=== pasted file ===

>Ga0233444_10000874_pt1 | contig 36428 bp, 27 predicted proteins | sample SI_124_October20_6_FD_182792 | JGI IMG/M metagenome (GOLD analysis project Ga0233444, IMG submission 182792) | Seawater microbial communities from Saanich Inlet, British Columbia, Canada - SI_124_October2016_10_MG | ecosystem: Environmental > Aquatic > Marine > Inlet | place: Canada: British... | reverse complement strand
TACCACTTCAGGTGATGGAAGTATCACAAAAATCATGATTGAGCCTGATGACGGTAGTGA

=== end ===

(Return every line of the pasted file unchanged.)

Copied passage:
>Ga0233444_10000874_pt1 | contig 36428 bp, 27 predicted proteins | sample SI_124_October20_6_FD_182792 | JGI IMG/M metagenome (GOLD analysis project Ga0233444, IMG submission 182792) | Seawater microbial communities from Saanich Inlet, British Columbia, Canada - SI_124_October2016_10_MG | ecosystem: Environmental > Aquatic > Marine > Inlet | place: Canada: British... | reverse complement strand
TACCACTTCAGGTGATGGAAGTATCACAAAAATCATGATTGAGCCTGATGACGGTAGTGA